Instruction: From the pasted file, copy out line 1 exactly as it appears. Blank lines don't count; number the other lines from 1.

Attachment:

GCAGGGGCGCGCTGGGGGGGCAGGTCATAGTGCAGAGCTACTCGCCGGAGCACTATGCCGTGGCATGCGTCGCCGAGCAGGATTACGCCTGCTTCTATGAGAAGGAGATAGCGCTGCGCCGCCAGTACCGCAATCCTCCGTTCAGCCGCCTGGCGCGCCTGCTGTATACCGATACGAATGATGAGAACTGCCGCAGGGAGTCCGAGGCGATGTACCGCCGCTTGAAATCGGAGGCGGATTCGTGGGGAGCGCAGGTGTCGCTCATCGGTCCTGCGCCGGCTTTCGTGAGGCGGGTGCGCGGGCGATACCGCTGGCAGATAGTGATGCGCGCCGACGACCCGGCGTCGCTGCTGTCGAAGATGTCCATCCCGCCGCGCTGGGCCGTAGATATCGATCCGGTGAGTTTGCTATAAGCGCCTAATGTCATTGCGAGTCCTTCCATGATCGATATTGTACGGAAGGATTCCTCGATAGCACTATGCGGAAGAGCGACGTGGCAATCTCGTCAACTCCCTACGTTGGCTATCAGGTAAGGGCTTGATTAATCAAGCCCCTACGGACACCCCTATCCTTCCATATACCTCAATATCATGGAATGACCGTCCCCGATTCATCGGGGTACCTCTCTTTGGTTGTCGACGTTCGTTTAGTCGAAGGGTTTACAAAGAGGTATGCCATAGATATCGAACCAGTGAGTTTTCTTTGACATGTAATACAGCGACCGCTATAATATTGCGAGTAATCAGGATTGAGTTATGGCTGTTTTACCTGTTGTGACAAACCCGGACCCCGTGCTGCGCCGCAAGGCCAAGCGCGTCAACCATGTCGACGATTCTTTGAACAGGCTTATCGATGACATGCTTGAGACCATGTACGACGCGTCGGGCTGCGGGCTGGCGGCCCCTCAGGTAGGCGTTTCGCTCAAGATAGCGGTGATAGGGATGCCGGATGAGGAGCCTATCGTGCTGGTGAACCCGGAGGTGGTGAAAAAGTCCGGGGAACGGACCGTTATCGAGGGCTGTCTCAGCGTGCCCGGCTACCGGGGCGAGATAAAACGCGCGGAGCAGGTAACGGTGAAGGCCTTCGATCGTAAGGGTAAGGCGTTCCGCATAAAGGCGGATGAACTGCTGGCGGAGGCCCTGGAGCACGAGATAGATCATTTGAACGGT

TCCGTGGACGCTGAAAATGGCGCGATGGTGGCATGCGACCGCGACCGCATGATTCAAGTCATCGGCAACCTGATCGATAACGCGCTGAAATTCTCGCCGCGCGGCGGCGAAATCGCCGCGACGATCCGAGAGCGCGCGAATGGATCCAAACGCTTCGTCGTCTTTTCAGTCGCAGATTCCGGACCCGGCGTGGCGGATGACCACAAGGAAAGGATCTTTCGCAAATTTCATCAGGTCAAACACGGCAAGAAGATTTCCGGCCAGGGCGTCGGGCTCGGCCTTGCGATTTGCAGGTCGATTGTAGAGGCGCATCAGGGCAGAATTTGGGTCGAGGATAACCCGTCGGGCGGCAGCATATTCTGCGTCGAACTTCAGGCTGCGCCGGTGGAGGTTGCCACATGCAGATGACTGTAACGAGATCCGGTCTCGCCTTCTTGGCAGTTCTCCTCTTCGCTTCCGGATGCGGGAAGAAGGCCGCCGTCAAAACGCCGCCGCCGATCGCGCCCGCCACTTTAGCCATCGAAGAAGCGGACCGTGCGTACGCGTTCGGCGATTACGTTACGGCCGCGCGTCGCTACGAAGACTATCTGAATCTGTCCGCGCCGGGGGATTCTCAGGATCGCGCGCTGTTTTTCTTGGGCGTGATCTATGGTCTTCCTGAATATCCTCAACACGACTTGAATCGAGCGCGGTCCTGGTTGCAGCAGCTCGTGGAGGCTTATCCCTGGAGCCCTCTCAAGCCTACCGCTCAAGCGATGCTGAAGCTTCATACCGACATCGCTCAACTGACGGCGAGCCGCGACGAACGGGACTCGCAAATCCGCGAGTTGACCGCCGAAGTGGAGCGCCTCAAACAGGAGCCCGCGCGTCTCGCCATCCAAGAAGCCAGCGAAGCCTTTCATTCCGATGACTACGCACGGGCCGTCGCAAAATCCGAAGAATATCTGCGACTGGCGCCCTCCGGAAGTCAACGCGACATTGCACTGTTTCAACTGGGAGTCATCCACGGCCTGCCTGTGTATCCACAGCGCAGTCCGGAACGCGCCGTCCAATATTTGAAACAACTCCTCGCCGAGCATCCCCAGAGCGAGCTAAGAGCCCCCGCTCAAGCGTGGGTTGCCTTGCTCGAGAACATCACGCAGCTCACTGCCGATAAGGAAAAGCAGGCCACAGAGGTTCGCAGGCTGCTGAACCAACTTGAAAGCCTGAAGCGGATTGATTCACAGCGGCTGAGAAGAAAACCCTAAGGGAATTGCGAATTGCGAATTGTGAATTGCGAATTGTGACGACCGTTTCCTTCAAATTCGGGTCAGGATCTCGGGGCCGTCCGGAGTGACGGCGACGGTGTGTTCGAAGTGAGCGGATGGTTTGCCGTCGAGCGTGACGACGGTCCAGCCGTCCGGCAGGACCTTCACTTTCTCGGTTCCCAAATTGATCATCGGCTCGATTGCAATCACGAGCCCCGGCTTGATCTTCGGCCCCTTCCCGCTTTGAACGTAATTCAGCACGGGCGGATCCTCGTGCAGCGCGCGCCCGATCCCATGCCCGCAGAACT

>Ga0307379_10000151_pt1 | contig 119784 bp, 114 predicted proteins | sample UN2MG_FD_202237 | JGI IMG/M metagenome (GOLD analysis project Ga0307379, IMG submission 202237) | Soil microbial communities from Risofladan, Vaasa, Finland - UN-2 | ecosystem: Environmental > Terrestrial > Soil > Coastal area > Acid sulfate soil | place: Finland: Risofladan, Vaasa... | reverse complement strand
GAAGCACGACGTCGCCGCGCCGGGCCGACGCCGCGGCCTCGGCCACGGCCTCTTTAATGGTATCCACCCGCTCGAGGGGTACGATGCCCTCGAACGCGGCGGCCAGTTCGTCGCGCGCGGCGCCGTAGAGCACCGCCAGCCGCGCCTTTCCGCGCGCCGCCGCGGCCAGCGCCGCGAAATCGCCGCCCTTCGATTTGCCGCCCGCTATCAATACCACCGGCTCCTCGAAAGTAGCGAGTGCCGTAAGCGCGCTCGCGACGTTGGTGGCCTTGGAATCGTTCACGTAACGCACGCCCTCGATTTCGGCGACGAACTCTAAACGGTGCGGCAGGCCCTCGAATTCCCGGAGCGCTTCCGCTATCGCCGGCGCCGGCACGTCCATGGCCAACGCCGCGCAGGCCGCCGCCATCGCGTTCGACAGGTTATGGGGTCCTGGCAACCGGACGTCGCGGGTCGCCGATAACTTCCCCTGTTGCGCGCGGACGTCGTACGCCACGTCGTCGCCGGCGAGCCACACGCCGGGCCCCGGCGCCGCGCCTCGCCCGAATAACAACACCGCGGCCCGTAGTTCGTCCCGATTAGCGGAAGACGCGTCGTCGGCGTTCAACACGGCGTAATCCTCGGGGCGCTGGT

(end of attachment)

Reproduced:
GCAGGGGCGCGCTGGGGGGGCAGGTCATAGTGCAGAGCTACTCGCCGGAGCACTATGCCGTGGCATGCGTCGCCGAGCAGGATTACGCCTGCTTCTATGAGAAGGAGATAGCGCTGCGCCGCCAGTACCGCAATCCTCCGTTCAGCCGCCTGGCGCGCCTGCTGTATACCGATACGAATGATGAGAACTGCCGCAGGGAGTCCGAGGCGATGTACCGCCGCTTGAAATCGGAGGCGGATTCGTGGGGAGCGCAGGTGTCGCTCATCGGTCCTGCGCCGGCTTTCGTGAGGCGGGTGCGCGGGCGATACCGCTGGCAGATAGTGATGCGCGCCGACGACCCGGCGTCGCTGCTGTCGAAGATGTCCATCCCGCCGCGCTGGGCCGTAGATATCGATCCGGTGAGTTTGCTATAAGCGCCTAATGTCATTGCGAGTCCTTCCATGATCGATATTGTACGGAAGGATTCCTCGATAGCACTATGCGGAAGAGCGACGTGGCAATCTCGTCAACTCCCTACGTTGGCTATCAGGTAAGGGCTTGATTAATCAAGCCCCTACGGACACCCCTATCCTTCCATATACCTCAATATCATGGAATGACCGTCCCCGATTCATCGGGGTACCTCTCTTTGGTTGTCGACGTTCGTTTAGTCGAAGGGTTTACAAAGAGGTATGCCATAGATATCGAACCAGTGAGTTTTCTTTGACATGTAATACAGCGACCGCTATAATATTGCGAGTAATCAGGATTGAGTTATGGCTGTTTTACCTGTTGTGACAAACCCGGACCCCGTGCTGCGCCGCAAGGCCAAGCGCGTCAACCATGTCGACGATTCTTTGAACAGGCTTATCGATGACATGCTTGAGACCATGTACGACGCGTCGGGCTGCGGGCTGGCGGCCCCTCAGGTAGGCGTTTCGCTCAAGATAGCGGTGATAGGGATGCCGGATGAGGAGCCTATCGTGCTGGTGAACCCGGAGGTGGTGAAAAAGTCCGGGGAACGGACCGTTATCGAGGGCTGTCTCAGCGTGCCCGGCTACCGGGGCGAGATAAAACGCGCGGAGCAGGTAACGGTGAAGGCCTTCGATCGTAAGGGTAAGGCGTTCCGCATAAAGGCGGATGAACTGCTGGCGGAGGCCCTGGAGCACGAGATAGATCATTTGAACGGT